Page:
• by Robert P. Barsanti •
He has stopped in the crosswalk by the Hub at nine o’clock at night. His phone and my headlights put him in a spotlight; however, because his earphones are in, he cannot hear my car. Instead, he hits himself in the thigh, then begins texting. I flip my high beams up and down. After a moment, he puts his hand to his eyes, sees me, and hurries across the road.
He is not unusual. All of us have done this, although we may have waited to stand on one side of the street or the other. Adulthood conveys a healthy respect for moving cars and bicycles. Our lives have adjusted to that technology, but we have yet to adjust our lives to our phones. As a result, they rise up like eager puppies and begin nipping at our attention. Words With Friends alerts me that it’s my turn at Scrabble and I need to see my letters. A Facebook message needs a reply, a Vine video needs to be seen, and someone has topped my high score on Angry Birds. I am as likely to stop what I am doing and stare into the spotlight of my phone as he is. I just happen to be more likely to do it away from moving cars.
The digital world offers us a spotlight. Facebook, Twitter, and little digital cameras insure that we can be the star of our movies every day. Every twirl, spin, and failed triple salchow gets recorded, replayed, and rebroadcast to friends and their friends. Or we hope that they are. At its best, the digital world bypasses all the publishers and art galleries in New York and heads directly to your pocket. Your picture of sunset over Cisco Beach can go out to millions of viewers. Or it could go out to ten. Our digital world has many copies but few originals.
Standing in the spotlight of our screen, we imagine the hundreds of faces in the audience. Maybe they admire the purples in your sunset, the humor of a quip, or the sudden wisdom at the end of your dancing videos. The ugly reality of performance is that you can only perform what the audience wants. You can’t frown, you can’t sneer, you can’t wax poetic, because you might not be “liked” or “shared.” Worse than electric silence, you could be mocked and THAT could go viral. You can post gossip, funny videos, and puppy pictures, but if you try for more than that, the audience will move on; too long, didn’t read.
The digital world seems very large; it contains every museum and library in the world. Yet, our world is shrink-wrapped small; our friends, their friends, and a bored co-worker might post a like and they might not. The more cat pictures we post, the more they will like us. Our actual Facebook world can fit into a bathroom. And they will take pictures.
Someday, we will figure all this out or the technology will get replaced with something newer and more amusing. Some engineer and marketing team is right now working on the next device that will amuse us in the middle of the crosswalk. Those folks remain focused on the further shrinking the world around us to our friends, their favorite TV shows, and a few select brands.
The school year begins in early September. The primary job of most high schools and teachers is prying the students fingers from their phones and turning off the spotlights. We have developed all sorts of tricks for this. At our most authoritarian, we install electronic blockers and hang collection bags from the chalkboard. At our most personal, we explain, coax, and cajole. They slip back into the shrink wrapped world when they leave the door.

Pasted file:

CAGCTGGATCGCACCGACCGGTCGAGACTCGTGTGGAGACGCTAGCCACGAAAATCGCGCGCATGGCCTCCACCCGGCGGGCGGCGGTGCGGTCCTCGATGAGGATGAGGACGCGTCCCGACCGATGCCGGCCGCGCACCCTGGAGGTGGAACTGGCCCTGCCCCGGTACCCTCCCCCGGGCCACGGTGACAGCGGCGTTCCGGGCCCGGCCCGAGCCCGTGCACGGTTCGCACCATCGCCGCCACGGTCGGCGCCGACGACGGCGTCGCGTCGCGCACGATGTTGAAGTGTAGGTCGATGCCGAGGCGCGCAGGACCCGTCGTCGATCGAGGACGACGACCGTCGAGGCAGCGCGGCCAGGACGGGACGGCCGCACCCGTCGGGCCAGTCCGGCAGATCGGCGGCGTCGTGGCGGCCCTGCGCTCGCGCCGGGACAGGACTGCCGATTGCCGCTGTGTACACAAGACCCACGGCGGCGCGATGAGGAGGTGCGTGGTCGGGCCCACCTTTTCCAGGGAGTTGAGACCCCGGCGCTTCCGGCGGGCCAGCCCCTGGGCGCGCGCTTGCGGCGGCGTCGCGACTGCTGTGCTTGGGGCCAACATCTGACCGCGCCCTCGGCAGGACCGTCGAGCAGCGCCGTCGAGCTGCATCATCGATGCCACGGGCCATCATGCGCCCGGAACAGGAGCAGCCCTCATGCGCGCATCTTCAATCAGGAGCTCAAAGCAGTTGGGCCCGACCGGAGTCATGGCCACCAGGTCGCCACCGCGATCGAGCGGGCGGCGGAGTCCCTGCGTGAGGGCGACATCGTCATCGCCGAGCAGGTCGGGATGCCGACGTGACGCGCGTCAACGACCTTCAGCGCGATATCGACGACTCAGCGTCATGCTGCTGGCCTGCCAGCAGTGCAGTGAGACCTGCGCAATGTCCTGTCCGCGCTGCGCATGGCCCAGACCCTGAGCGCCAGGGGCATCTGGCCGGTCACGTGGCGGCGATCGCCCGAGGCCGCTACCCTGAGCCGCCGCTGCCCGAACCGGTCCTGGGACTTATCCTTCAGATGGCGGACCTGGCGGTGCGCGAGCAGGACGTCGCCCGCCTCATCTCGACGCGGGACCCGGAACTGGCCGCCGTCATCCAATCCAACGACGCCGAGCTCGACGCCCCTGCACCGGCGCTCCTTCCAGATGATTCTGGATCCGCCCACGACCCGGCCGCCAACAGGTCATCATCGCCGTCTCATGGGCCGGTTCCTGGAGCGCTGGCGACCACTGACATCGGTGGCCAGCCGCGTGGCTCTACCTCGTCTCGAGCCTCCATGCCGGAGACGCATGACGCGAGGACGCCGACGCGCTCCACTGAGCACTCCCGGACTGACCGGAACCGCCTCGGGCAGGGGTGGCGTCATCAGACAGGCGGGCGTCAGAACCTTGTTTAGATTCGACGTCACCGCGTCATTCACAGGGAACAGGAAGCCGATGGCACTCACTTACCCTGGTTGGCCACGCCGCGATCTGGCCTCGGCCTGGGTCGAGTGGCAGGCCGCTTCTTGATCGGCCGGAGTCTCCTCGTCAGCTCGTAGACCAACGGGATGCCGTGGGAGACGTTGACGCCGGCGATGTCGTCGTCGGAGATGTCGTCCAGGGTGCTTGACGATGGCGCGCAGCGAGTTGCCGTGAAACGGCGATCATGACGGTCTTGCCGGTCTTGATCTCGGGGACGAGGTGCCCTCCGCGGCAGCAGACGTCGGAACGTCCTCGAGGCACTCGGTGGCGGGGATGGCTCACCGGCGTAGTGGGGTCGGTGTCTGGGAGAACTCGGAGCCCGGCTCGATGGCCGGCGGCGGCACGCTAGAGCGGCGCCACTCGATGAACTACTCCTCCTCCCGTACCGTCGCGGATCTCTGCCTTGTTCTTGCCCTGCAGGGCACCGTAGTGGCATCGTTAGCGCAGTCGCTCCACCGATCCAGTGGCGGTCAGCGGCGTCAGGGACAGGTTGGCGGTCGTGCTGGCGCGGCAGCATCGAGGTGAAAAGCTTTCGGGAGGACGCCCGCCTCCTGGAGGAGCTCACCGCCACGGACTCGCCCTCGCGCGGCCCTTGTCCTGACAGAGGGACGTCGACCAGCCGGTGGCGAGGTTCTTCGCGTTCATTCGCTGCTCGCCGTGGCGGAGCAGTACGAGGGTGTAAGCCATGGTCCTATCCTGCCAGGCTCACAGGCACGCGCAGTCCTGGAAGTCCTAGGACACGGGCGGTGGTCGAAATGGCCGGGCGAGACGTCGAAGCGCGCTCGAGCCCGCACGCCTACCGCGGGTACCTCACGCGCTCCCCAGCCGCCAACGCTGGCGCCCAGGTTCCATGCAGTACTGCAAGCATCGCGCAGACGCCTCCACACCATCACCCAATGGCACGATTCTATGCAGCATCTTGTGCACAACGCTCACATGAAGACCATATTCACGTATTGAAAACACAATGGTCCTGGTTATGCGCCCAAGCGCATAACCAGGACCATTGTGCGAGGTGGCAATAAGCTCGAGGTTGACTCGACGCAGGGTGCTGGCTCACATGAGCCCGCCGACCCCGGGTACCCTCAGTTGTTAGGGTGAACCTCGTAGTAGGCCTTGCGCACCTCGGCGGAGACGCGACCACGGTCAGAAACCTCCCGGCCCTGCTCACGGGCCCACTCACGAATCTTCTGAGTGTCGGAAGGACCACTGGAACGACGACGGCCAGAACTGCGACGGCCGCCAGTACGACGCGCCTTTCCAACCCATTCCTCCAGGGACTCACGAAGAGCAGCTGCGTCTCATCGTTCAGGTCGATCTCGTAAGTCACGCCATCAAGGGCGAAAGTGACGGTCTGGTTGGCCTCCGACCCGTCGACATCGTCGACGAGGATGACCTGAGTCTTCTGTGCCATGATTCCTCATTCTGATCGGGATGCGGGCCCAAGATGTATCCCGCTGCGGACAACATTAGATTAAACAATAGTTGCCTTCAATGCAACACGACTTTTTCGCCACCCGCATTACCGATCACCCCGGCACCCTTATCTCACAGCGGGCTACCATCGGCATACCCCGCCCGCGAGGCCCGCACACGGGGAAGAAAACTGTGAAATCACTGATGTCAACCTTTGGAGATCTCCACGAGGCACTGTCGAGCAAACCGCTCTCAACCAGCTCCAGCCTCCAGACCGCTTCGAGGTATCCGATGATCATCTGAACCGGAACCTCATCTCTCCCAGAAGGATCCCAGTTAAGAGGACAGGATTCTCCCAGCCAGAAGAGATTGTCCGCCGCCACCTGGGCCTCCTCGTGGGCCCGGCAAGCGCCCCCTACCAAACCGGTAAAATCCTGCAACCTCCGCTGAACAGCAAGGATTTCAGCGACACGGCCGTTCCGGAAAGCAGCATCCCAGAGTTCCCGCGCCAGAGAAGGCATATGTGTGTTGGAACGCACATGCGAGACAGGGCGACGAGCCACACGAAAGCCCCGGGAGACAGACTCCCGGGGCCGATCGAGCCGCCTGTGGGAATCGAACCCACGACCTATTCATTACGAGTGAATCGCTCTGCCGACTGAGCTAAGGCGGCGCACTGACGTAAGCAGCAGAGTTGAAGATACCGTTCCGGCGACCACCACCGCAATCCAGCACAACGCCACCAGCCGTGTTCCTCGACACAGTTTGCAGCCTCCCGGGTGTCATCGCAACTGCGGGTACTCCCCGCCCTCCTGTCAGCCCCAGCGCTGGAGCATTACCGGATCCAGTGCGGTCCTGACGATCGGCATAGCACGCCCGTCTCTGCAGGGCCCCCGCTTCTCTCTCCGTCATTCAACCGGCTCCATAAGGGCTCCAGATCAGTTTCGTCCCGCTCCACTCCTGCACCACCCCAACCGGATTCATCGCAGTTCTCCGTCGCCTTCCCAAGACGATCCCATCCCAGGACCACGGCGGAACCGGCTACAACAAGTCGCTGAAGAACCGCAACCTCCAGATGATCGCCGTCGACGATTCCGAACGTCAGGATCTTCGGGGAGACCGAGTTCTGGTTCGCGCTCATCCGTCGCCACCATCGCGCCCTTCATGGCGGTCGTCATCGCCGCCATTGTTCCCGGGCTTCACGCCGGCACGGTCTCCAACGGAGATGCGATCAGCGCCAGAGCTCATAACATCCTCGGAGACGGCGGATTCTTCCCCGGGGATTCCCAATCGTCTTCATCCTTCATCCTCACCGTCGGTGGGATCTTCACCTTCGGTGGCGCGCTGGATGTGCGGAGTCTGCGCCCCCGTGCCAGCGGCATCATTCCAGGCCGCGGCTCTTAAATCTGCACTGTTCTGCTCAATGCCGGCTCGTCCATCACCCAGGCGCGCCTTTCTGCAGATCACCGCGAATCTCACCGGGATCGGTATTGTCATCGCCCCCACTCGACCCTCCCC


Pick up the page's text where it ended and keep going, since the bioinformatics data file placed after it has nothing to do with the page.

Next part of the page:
I teach in a school built during the great Depression. It commands the center of town, peering out behind two columns and four ancient elms. Just inside the doors, nine feet off the floor, they placed a plaque: “Erected so that her youth may here acquire the knowledge which makes for a larger life.”
I can imagine what the builders meant. They worked for pennies and never traveled farther than twenty miles from their birthplaces. Their bosses were sons of the bosses before them. Their meals were the same meals they had as children. And now, their poverty was the same poverty their parents endured. The world ended at the beach.
They came home from work at the hotels and the wharfs and the power plant and wanted something better and bigger than they had right now. Without the power of the Common Core and a hundred thousand consultants, they could only wish for a ”larger life.”
A “larger life” happened off-island, in Boston, New Bedford, or New York. A larger life had names they didn’t know, streets they couldn’t find, and food they couldn’t pronounce. A larger life had big ideas, big buildings, and big events. And big checks. They wanted their children to work for strangers, to get paid in checks, and get weekends off. They wanted a larger life than Nantucket could offer them.
So they trusted in the schools. They built it as a port where they could send their children off to a world that didn’t want their parents. At that school, they could learn the math and the literature and the knowledge that made for useful tools away from a small sand spit in the cast away corner of the ocean. Their children would grow into a larger life here, and then at University, and that at work and then, decades later, bring that large life back to a small island.
The cause endures. The school exists to crack the wrapping off of their students and bring them into a larger life. We pry them free from their friends, families, and phones. A larger life happens on a larger stage with a bigger audience and a brighter spotlight. You come to it with your head up, your eyes open, and a healthy respect for moving vehicles.